Plant-based foods, such as fruits and vegetables, whole grains, beans, peas, nuts and lentils, generally consume less energy, land and water, and have lower greenhouse gas intensity than animal-based foods. A plant-based diet can have a significant positive impact on the environment and health. Fruits and vegetables have a very low environmental impact, although there are some exceptions. A sustainable diet is one that, in general, is healthy and has a low impact on the environment and food supply.
In addition to changing the environment through land clearing and other agricultural practices, food production has a major impact on greenhouse gases. A sustainable diet considers the impact it will have on the environment, the individual and the food chain as a whole. According to the EAT-Lancet Commission, adopting healthy diets with a diversity of plant-based foods and stopping consuming highly processed foods and diets rich in refined grains and added sugar could prevent up to a quarter of all adult deaths. The team looked at how the choice to eat or give up specific foods, not just categories, such as vegetables, could affect AVADs, and detailed the benefits of some foods and the harmful effects of others if a person's initial diet changed.
Farmers and producers can also use natural buffers, including hedges, to protect fields and pastures from inclement weather (such as winds) and help strengthen the natural habitats of beneficial organisms, including pollinators. A person who wants to eat more sustainably can make an effort to change the proportion of food on their plates, going from being mainly meat to mainly vegetables. So Jolliet and her colleagues created a system that combined both concerns and analyzed the health and environmental impacts of specific foods. Animal-based foods can still have a place in a sustainable diet, although there is no agreement on how much animal food a person can eat and remain sustainable.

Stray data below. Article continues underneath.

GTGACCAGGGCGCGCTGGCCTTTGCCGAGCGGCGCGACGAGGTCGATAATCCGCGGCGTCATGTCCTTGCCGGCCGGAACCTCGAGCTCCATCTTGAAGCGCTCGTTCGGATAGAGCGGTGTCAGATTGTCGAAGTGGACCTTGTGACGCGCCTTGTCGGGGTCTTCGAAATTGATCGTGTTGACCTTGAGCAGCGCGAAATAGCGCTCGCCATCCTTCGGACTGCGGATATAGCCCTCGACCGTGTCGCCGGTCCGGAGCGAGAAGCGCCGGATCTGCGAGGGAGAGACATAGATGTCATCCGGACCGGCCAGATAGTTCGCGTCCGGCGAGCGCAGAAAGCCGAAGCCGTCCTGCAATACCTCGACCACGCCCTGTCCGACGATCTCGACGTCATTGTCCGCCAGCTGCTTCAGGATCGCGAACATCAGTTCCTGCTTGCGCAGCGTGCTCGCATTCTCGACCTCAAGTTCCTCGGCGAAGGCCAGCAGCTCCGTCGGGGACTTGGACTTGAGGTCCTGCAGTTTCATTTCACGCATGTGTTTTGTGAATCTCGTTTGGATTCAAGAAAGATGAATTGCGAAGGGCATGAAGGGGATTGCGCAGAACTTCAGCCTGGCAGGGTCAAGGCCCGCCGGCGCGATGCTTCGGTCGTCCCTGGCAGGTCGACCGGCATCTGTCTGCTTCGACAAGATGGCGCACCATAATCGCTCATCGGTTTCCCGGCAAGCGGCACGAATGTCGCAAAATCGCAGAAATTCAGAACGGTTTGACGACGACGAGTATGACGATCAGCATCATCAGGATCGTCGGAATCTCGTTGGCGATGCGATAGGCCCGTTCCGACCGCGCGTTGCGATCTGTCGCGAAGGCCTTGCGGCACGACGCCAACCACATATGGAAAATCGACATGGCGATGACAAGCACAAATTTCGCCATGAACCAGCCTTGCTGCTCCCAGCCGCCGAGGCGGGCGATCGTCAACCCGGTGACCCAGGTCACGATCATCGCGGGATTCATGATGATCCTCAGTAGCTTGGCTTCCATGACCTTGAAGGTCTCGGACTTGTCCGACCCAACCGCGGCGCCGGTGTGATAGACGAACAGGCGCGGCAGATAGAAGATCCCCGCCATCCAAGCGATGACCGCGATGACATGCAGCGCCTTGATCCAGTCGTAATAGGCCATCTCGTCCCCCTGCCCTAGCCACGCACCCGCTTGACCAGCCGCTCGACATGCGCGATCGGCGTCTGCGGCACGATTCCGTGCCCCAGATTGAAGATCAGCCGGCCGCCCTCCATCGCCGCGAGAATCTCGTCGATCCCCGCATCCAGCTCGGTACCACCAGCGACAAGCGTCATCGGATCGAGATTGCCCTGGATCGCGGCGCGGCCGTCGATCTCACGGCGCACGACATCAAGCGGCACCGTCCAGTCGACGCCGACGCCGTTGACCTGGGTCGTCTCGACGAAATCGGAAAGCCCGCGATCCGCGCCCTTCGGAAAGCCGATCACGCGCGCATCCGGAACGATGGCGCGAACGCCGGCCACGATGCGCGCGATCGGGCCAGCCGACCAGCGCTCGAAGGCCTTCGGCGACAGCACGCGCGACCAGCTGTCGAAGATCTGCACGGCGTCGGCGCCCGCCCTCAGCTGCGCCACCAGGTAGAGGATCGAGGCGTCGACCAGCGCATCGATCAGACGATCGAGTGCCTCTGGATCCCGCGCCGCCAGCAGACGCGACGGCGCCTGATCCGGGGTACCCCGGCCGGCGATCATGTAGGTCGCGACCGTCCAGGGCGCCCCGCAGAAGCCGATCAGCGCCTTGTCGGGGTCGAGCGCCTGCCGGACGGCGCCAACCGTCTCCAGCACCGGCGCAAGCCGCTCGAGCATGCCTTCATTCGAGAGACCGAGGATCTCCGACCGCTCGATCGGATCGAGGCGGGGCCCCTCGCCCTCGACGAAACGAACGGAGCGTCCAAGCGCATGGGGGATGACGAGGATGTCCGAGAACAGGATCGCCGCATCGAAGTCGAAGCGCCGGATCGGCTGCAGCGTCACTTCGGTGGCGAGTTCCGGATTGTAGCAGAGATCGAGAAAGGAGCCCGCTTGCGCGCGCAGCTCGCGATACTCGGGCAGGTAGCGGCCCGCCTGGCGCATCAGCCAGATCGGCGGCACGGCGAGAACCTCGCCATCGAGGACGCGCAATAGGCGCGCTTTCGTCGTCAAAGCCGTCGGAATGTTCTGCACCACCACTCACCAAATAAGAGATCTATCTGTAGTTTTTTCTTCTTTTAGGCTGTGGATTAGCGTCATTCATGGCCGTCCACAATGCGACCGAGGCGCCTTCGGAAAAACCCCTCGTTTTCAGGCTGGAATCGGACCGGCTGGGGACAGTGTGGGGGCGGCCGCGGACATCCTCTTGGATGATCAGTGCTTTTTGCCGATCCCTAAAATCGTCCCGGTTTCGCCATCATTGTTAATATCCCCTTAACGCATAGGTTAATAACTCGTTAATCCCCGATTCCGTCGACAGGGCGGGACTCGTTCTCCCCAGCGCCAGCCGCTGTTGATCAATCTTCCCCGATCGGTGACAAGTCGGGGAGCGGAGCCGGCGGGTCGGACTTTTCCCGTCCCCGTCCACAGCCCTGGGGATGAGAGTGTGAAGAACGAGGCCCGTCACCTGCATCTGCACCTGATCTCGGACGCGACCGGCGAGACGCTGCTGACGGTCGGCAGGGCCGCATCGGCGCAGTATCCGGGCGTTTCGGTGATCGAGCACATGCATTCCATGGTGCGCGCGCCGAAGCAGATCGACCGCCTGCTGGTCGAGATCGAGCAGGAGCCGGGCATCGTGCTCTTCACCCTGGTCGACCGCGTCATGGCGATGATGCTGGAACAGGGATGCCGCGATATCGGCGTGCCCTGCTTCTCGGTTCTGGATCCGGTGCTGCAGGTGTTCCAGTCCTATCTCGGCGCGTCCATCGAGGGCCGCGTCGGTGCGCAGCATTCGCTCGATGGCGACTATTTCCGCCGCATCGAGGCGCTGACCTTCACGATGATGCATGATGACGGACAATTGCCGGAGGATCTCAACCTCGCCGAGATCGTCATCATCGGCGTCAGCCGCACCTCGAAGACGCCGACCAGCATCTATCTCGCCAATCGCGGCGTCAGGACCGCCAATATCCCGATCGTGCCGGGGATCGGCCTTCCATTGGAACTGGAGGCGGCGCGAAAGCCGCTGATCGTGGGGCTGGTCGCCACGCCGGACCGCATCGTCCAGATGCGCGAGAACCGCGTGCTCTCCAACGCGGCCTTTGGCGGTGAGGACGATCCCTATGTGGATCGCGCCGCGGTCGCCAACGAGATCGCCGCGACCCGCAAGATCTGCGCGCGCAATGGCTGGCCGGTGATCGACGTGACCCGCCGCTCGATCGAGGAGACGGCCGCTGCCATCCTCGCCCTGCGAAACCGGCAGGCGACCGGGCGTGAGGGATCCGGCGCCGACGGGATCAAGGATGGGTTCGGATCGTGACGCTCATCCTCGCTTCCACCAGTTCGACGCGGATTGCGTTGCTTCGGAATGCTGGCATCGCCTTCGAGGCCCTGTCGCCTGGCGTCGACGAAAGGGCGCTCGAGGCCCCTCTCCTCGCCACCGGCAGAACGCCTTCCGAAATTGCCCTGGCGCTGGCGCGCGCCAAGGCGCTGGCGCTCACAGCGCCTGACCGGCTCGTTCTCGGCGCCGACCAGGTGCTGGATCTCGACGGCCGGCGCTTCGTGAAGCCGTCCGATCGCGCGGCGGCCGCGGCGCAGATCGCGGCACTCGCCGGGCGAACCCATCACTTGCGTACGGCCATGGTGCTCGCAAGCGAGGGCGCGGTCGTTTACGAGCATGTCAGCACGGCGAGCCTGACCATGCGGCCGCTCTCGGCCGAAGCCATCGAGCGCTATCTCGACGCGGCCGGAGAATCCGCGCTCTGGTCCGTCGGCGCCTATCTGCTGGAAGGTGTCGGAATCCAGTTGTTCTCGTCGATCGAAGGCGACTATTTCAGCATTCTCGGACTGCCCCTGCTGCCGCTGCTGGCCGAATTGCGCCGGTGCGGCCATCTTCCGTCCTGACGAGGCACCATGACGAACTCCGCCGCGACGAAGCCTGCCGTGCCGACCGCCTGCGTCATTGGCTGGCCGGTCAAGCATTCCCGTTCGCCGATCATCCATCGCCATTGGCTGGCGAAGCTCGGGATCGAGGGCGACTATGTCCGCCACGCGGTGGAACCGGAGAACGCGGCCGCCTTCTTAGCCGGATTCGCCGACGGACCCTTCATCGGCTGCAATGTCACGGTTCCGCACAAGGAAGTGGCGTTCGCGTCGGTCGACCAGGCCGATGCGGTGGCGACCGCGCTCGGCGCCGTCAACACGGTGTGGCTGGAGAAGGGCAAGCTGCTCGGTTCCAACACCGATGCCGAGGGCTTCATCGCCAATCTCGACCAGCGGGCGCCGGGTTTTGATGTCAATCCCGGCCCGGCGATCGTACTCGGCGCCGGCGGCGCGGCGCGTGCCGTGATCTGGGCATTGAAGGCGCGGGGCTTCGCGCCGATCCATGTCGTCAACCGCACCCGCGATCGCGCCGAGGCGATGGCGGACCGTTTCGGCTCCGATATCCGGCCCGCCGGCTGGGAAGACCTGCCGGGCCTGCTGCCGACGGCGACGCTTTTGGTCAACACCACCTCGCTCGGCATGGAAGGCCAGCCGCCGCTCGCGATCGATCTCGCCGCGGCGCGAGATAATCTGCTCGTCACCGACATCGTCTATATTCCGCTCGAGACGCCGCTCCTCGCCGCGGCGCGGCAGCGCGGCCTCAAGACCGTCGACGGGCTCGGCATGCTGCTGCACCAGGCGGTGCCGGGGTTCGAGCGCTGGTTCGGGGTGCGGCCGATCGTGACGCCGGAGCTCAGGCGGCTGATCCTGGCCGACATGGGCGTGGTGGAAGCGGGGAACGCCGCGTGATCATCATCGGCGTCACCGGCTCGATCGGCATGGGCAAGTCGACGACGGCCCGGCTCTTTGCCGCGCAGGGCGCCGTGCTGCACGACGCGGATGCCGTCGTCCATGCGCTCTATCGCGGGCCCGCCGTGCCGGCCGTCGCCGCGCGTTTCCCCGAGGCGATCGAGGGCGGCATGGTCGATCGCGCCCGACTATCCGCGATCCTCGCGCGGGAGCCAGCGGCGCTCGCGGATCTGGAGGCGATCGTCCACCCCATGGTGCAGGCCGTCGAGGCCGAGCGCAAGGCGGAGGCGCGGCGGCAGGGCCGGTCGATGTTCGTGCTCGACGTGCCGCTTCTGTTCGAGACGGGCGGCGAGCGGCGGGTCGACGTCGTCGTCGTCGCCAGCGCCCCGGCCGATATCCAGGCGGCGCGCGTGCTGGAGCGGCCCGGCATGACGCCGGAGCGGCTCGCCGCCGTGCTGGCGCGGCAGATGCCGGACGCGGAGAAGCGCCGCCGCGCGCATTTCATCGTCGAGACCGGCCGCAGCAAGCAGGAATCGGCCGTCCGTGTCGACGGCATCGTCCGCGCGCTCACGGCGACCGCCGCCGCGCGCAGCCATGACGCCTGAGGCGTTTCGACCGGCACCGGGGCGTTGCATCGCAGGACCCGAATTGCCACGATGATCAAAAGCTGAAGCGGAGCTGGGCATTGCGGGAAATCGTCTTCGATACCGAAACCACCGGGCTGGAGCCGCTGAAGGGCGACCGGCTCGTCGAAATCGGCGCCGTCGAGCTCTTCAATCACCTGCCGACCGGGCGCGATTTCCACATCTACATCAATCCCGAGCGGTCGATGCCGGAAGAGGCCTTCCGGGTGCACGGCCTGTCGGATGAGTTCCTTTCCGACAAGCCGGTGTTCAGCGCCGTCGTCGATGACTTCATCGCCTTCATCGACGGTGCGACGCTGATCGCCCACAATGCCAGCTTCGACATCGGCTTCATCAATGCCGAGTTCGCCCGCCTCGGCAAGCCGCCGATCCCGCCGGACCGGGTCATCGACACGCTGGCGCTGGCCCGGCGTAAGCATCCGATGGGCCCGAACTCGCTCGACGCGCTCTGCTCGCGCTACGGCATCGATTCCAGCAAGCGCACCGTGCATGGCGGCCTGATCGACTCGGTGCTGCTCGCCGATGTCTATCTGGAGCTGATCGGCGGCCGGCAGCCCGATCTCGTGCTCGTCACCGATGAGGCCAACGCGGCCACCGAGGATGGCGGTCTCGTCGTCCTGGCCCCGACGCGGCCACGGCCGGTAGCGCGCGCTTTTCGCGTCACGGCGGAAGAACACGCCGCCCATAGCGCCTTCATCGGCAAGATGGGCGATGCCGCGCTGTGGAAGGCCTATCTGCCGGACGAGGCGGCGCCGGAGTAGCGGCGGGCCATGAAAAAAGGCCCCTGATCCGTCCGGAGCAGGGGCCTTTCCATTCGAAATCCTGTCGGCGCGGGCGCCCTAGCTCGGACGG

The committee stated that “a dietary pattern that contains more plant-based foods, such as vegetables, fruits, whole grains, legumes, nuts and seeds, and lower in animal foods, promotes more health and is associated with a lower environmental impact (GHG emissions and use of energy, land and water) than the current average. Unused food breaks down in landfills and releases methane gas, one of the most powerful greenhouse gases. Foods such as nuts and fruits have significant health benefits, but are often grown in places with water shortages, such as California. A study conducted by researchers from the Centers for Disease Control and Prevention and Emory University found that “current federal agricultural subsidies focus on funding the production of food products, much of which are converted into high-fat meat and dairy products and other items that increase the risk of cardiometabolic risks in American adults.
By supporting the transition to food systems that generate net positive impacts on nutrition, the environment and livelihoods, the United Nations Environment Programme (UNEP) contributes to the Sustainable Food Systems Programme of the One Planet Network and leads the development of a guide for collaborative policymaking and improving governance. The study found that 57% of global greenhouse gas emissions from food production come from meat and dairy products.